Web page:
I have a gas furnace driving a hot water radiator system. I replaced my old
thermostat with a new computer controlled unit which died, so I put the old
Armstrong unit back. It was very reliable, which I like. However, last
winter it was incomfortable because the variation between cycles was too
great. The anticipator was in a middle setting. i just moved it to near the
shortest cycle setting.
The thermostat seems to have a 2 degree window. At 62 it cools to about
59-60 and then kicks. To get closer to 62 I moved it up to average at 63. So
far, the cycling seems more comfortable. However, I'm worried about how it
will do as the temperature gets colder. Will the shorter cycling stress the
equipment unreasonably? If not, I'd prefer it for the comfort. Why would
anyone use longer cycles? Isn't it a false economy (lowering the average to
I wish I could just pay a competent pro to adjust the furnace, but after
calling 4, none showed up as promised last year (and that was just an
ordinary winter call, not in an especially busy season)(and I had cash)!
I had a similar problem when I first moved into my house, although it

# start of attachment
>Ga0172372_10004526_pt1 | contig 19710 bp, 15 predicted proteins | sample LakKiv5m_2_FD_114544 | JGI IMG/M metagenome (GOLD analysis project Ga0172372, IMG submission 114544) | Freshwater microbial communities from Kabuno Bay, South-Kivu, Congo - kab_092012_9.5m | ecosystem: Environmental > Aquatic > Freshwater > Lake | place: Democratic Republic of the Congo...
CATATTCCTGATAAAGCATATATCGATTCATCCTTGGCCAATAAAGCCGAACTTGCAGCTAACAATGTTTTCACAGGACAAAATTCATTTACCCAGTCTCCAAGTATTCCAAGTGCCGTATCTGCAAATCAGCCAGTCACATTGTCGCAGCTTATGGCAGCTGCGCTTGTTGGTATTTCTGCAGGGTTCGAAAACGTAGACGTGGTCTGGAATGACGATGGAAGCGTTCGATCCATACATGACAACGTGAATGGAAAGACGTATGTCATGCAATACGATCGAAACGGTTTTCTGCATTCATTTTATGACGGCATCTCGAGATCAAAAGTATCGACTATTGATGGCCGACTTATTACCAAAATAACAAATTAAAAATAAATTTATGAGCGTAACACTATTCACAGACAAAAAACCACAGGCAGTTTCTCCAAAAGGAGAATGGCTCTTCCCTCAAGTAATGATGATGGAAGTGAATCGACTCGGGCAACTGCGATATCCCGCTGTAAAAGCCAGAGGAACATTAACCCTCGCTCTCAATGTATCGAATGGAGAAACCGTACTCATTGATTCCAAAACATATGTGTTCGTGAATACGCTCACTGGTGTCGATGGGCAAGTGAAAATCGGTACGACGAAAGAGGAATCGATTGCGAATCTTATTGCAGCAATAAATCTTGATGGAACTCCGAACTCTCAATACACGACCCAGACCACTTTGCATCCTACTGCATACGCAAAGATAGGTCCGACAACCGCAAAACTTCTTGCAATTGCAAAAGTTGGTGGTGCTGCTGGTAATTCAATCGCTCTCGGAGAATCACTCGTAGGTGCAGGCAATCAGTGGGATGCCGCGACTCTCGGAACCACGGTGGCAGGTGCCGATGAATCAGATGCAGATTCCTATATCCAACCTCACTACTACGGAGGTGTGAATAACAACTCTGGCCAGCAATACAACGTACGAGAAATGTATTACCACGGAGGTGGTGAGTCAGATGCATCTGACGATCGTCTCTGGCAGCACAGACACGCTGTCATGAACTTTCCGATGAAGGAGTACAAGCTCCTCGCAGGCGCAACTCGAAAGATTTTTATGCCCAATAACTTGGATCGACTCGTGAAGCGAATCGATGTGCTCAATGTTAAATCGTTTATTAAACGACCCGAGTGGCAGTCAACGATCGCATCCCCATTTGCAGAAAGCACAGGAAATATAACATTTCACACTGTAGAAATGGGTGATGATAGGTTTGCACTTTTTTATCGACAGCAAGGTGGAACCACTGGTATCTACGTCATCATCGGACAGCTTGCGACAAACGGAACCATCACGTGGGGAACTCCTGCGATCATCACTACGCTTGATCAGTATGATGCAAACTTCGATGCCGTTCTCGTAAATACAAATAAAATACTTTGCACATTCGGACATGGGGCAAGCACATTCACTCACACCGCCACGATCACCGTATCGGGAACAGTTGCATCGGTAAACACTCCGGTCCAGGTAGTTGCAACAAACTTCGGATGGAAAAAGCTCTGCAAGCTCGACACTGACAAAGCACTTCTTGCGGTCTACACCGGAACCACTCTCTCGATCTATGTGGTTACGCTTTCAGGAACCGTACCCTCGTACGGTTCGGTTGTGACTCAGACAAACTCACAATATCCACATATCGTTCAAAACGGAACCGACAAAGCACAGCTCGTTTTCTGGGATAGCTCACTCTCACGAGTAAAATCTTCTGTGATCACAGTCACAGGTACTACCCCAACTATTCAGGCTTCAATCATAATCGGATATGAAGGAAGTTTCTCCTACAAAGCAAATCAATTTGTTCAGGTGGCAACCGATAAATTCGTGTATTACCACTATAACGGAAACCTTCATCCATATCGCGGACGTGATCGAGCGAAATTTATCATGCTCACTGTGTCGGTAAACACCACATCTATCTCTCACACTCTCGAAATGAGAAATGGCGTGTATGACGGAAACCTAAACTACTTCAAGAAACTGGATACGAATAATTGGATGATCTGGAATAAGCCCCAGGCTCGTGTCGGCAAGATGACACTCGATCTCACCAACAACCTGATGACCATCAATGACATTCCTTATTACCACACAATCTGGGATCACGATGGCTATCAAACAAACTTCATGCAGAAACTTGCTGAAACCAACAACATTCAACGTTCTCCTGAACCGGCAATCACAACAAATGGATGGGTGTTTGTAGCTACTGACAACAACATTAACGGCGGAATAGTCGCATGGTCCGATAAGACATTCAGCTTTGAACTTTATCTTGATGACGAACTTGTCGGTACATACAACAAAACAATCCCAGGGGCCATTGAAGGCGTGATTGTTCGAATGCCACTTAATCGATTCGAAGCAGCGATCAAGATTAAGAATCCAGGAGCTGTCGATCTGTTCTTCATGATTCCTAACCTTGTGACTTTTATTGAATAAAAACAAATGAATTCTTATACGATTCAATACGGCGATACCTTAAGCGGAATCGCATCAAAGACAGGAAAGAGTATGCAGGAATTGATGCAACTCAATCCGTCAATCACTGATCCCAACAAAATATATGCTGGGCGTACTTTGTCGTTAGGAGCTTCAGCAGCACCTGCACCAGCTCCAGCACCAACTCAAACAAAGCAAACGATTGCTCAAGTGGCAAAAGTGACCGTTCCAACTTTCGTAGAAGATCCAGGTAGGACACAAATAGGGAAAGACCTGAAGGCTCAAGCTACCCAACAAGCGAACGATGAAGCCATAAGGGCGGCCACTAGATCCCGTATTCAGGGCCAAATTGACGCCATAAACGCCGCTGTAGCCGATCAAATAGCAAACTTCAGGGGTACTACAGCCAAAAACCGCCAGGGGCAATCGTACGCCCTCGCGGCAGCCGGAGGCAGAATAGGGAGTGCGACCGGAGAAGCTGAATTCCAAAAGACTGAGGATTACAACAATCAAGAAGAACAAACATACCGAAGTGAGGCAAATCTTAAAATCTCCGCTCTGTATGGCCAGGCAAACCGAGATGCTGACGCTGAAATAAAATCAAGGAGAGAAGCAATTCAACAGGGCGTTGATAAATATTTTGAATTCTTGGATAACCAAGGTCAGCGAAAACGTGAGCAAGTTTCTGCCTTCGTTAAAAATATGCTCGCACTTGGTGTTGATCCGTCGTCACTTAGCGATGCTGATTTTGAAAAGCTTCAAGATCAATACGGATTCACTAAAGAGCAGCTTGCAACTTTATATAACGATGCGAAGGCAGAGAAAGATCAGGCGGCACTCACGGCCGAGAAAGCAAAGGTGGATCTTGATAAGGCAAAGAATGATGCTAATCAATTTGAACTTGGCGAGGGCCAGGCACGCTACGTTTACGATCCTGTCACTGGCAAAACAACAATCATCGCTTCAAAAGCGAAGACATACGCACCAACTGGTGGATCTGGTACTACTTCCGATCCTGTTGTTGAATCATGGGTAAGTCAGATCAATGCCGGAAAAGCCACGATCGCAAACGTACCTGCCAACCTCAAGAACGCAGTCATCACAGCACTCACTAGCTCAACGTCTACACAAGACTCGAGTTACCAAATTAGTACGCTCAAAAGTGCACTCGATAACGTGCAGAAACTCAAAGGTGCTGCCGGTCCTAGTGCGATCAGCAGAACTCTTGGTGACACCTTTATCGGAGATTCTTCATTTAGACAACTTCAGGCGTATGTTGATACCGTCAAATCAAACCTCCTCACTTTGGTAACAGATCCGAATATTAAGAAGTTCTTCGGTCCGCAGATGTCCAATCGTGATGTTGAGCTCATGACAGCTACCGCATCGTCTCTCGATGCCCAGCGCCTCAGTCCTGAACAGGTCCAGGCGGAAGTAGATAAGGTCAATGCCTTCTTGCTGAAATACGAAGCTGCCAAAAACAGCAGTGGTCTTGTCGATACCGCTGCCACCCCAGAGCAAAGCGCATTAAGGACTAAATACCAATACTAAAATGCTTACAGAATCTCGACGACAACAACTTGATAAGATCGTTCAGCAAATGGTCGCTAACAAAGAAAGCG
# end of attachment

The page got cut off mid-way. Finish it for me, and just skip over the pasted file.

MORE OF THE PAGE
was an electronic thermostat the previous owner had installed and I
have a forced-air heating & cooling system. Although the window was
programmable down to 1 degree, I remember company I had one night in
December feeling alternately cold and warm because the thermostat was
just waiting too long to turn on the heat and then letting it stay on
too long. Then in the summer the house would feel like it was getting
too warm - especially upstairs.
I switched to a different electronic thermostat (a Honeywell unit; can
send the model # if you want). It seems to maintain the temperature
within 1/2 degree for both heating & cooling, and the house is a lot
more comfortable year-round. Although it runs the system more often,
it doesn't seem to have had an adverse effect on it after 2 years. My
system is 9 years old, and it seems to tolerate the shorter run times.
I think the window is +/- 0.5 or 0.75 degrees because once I set it at
a certain temperature (e.g. 67 degrees), it stabilizes there (i.e.
never moves up to 68 or down to 66).
I know this model thermostat does have a setting for hot water systems
which increases the run time to compensate (the manual says you can
use it on a forced-air system to increase run time), but I think it'll
still try to maintain the temperature within a tighter window than 2
I'm not sure if this is better or worse for fuel economy; a pro would
probably have to answer that one.
This is Turtle.
You are setting a antisipator by temperature and not by telling us what the
numbers are on the settings your setting it on. The scale will be 1.4 down
to .1 . Look and see what number your setting it on and we might be able to
answer you. You need to be in the range of .3 to .6 . Antisipators are
ranged on this scale only and not by temperature.
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